Today, please join me in welcoming author Denise Broadwater to I & R.
Denise has been a licensed professional counselor in South Carolina for ten years, treating anxiety, depression, life adjustments, and marriages. She has an MA in clinical counseling and began her career as a family therapist working with at-risk families and youth. Additionally, Denise has an M.Ed in education administration with several years of teaching experience in private education. She is a wife and the mother of three children and recently added “Nana” to her list of titles. She enjoys rowing at the gym, cooking new recipes, sewing quilts, and blogging at Life Lights Blog emptynestmarriage.com and Charleston Renovator blog www.freedmanscottagerenovation.blogspot.com. You can also follow her on Twitter at https://twitter.com/denisebroadh2o
Today, Denise is going to talk about her book A House With Holes and she is giving away one print copy to a lucky resident of the U.S. and an ebook to anyone outside the U.S.
Denise, welcome to Interviews & Reviews!
How long have you been writing?
Writing came as a default while trying to capture my mother's life story. Over the course of a few years, I would gather stories on our calls in hopes of writing a biographical memoir of her life and my life combined. This introduced me to the world of writing a memoir about 5 years ago, and I was hooked. My mother's book remains unpublished waiting in the wings of this debut book, a marriage memoir, A House With Holes: One Marriage Journey in a Charleston Renovation.
What inspired you to write this story about your renovation?
Charleston has been voted the #1 city in America for the past several years drawing millions of visitors each year. We have been privileged to live here for over a decade and purchased our own piece of Charleston history to renovate on the peninsula. As I wrote, I began to consider our story rehabbing a broken down mess, how we have grown together as a couple though we have faced many obstacles. The love for our city brought even more interest for such a story.
What is the central theme of the book?
Greg and I find a neglected Charleston cottage. We fall in love with the personality and history of the house. He stands across from the cottage and tells me that if I am committed to this renovation, there is nothing in the house that cannot be fixed. We fix our hearts on restoring this cottage that day. This commitment becomes parallel to our marriage relationship. As we find more and more holes in the house, I mirror this with finding holes within the marriage. As the house comes back to life, we as a couple connect on a deeper level, the neighborhood is re-born, and after all our efforts, the house will live on to bless many other families.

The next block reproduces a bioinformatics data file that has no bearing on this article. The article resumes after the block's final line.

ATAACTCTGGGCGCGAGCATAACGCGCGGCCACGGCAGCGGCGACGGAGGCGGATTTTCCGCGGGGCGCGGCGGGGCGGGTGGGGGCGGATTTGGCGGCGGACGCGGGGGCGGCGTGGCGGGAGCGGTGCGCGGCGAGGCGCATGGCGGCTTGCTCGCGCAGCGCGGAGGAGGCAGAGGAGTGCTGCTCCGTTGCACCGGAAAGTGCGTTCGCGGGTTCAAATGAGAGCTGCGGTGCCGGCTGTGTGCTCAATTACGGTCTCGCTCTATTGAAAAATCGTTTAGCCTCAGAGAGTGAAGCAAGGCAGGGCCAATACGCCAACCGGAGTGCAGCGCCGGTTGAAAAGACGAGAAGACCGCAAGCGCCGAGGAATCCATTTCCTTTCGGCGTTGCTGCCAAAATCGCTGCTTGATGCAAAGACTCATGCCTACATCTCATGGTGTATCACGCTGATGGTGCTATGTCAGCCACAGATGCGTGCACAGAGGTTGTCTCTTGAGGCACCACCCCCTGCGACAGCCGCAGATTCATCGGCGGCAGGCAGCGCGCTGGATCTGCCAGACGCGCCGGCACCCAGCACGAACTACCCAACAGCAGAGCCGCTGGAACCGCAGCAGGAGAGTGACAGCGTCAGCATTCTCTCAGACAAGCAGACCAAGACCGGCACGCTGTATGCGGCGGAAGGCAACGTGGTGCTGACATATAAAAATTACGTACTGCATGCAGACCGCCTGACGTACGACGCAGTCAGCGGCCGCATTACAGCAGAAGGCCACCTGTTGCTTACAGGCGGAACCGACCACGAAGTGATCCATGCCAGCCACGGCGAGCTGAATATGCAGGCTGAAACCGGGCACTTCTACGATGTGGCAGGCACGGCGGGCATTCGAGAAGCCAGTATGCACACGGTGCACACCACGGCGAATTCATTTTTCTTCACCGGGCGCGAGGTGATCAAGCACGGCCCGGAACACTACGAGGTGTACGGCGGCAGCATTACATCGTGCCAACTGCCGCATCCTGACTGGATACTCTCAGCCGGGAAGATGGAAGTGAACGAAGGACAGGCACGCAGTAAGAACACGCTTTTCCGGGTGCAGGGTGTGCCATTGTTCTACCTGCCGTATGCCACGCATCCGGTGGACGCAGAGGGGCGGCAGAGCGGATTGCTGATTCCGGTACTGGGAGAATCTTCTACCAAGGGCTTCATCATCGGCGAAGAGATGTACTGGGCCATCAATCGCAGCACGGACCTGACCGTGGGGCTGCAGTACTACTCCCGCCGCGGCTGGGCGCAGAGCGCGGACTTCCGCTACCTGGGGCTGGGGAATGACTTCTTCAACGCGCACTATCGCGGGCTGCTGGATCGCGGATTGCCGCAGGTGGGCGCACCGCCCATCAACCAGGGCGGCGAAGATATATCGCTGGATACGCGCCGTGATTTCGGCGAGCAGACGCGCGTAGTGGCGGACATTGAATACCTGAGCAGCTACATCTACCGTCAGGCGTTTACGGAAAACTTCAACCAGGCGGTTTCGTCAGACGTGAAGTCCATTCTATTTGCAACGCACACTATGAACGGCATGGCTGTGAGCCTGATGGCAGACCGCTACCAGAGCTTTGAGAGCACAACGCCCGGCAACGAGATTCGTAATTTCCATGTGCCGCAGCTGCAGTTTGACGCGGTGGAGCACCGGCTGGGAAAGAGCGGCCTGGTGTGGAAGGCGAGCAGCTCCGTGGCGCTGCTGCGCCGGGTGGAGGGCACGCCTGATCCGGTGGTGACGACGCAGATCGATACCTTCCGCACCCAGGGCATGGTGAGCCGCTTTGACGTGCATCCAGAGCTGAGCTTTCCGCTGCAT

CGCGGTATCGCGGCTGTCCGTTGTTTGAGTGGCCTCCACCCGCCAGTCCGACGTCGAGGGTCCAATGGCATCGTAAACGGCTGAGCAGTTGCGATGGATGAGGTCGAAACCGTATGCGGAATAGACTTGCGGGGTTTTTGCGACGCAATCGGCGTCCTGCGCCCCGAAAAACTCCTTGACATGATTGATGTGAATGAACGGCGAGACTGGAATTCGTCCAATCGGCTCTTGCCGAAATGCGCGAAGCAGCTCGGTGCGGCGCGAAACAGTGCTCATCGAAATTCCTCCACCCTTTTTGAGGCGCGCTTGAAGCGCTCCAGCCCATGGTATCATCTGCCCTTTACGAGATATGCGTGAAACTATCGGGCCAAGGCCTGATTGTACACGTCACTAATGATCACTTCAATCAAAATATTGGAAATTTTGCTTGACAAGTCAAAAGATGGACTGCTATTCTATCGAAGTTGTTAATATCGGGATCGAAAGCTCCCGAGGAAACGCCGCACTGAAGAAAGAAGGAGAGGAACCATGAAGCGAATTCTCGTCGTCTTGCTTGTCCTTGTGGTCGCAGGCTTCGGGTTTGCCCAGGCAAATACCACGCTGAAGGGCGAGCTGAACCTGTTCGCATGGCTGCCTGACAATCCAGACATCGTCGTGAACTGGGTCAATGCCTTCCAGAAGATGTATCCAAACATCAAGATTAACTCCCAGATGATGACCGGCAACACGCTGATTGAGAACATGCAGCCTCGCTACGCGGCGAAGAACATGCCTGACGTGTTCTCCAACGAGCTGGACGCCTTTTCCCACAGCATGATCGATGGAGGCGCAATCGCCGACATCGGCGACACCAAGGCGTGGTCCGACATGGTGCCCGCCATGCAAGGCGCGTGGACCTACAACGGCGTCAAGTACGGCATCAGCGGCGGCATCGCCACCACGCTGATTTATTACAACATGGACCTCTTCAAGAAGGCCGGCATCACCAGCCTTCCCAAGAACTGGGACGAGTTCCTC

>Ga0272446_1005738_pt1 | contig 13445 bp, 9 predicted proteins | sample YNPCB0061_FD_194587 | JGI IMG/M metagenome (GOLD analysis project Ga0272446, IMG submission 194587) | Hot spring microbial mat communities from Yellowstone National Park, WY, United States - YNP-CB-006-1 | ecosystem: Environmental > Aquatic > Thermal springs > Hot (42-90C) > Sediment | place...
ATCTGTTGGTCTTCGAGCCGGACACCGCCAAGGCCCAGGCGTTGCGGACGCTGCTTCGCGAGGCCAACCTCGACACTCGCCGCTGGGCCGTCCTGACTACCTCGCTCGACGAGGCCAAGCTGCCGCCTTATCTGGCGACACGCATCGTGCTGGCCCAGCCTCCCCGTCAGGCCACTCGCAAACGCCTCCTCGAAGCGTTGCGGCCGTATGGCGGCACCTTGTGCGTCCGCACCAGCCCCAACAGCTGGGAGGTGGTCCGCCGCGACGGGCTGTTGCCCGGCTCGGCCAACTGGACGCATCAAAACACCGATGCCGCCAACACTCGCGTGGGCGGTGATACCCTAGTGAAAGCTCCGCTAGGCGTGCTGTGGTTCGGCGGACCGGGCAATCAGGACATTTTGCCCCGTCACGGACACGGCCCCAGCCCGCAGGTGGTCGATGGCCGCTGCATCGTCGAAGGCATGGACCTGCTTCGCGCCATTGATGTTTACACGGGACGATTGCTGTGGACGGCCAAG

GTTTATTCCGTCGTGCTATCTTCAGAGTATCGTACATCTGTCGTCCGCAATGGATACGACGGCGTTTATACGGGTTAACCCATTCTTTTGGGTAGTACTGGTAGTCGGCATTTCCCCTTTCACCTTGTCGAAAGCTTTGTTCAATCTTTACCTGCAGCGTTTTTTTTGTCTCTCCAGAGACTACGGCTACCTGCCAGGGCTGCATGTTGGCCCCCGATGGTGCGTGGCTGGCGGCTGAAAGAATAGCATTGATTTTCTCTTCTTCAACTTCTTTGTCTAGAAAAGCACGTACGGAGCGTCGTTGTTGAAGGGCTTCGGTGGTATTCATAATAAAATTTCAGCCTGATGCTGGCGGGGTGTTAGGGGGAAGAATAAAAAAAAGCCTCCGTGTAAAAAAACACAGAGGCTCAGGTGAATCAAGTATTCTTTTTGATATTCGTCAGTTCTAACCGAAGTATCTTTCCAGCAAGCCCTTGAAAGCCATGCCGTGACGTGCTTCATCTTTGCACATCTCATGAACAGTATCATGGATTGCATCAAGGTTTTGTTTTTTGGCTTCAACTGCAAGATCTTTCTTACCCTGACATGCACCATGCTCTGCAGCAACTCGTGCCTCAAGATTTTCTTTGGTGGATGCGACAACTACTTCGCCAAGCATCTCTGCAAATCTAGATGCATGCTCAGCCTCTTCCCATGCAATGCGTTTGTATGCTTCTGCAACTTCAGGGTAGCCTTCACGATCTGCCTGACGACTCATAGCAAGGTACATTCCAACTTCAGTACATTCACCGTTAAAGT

What other key aspects make this book unique?
A marriage therapist for many years, I use my own marriage story to share the normal struggles couples face. Throughout our story, I include "Construction Breaks" that may apply to the readers relationships. This is further emphasized at the end of each chapter where I list questions to make the lessons more personal to the reader. While the book is a marriage memoir, these breaks provide self-helps to the reader even though the story stands on its own.
Can you give one event that shows the appeal of this book?
I came home one evening and begin cooking dinner, and I spy a bushy tail disappearing through the drop cloths that hide the open construction areas of the house. I am frightened to think this animal was in the house with me, and I run into the front room of the house. Furious, I tell Greg after he arrives home, I am "done" with these living conditions. Greg quietly goes about the business of plugging all the holes that an animal would use to get inside the house. This alleviates my fears, yet I still don't think I can handle the house being this open. We are unable to afford to rent elsewhere and renovate at the same time, leaving us little choice but to press on.
What was the biggest impasse between you and Greg found in the story?
Greg is a construction professional, so he is well-qualified to undertake such a project. We are veteran rehabbers, but Greg's perfectionism caused the renovation to drag out for much longer than I anticipated. He didn't want to hire aspects of the work out to crews who could do it much faster. This created extra pressure and feelings of frustration that the renovation was taking so long. Throughout the ups and downs, we are a couple of determined empty-nesters that keep you guessing throughout the book.
What are some other authors that you enjoy reading?
I enjoys reading: Jeanette Walls, Anne Lamott, and Dani Shapiro to name a few. Their honest sharing, vulnerability with their own stories and empathetic style draw the reader in to find out more. You can relate personally to their stories. I desire knowing more about the art of memoir in order to help me hone my craft.
What are you currently working on?
My next book is a biographical memoir called An Amish Woman in an English World. It highlights my mother's life and it's impact on me. My hope is to touch others to release the hurts of their dysfunctional past in order to find peace and freedom in their current relationships. This debut book is to increase my platform to make this next book possible.
Thank you for sharing with us, Denise. And now, Dear Readers, if you would like to win a copy of A House With Holes fill out the form below. One print copy is available to U.S. residents only and one eBook to those outside the U.S. This contest is now closed.
Congratulations to Natalya Lakhno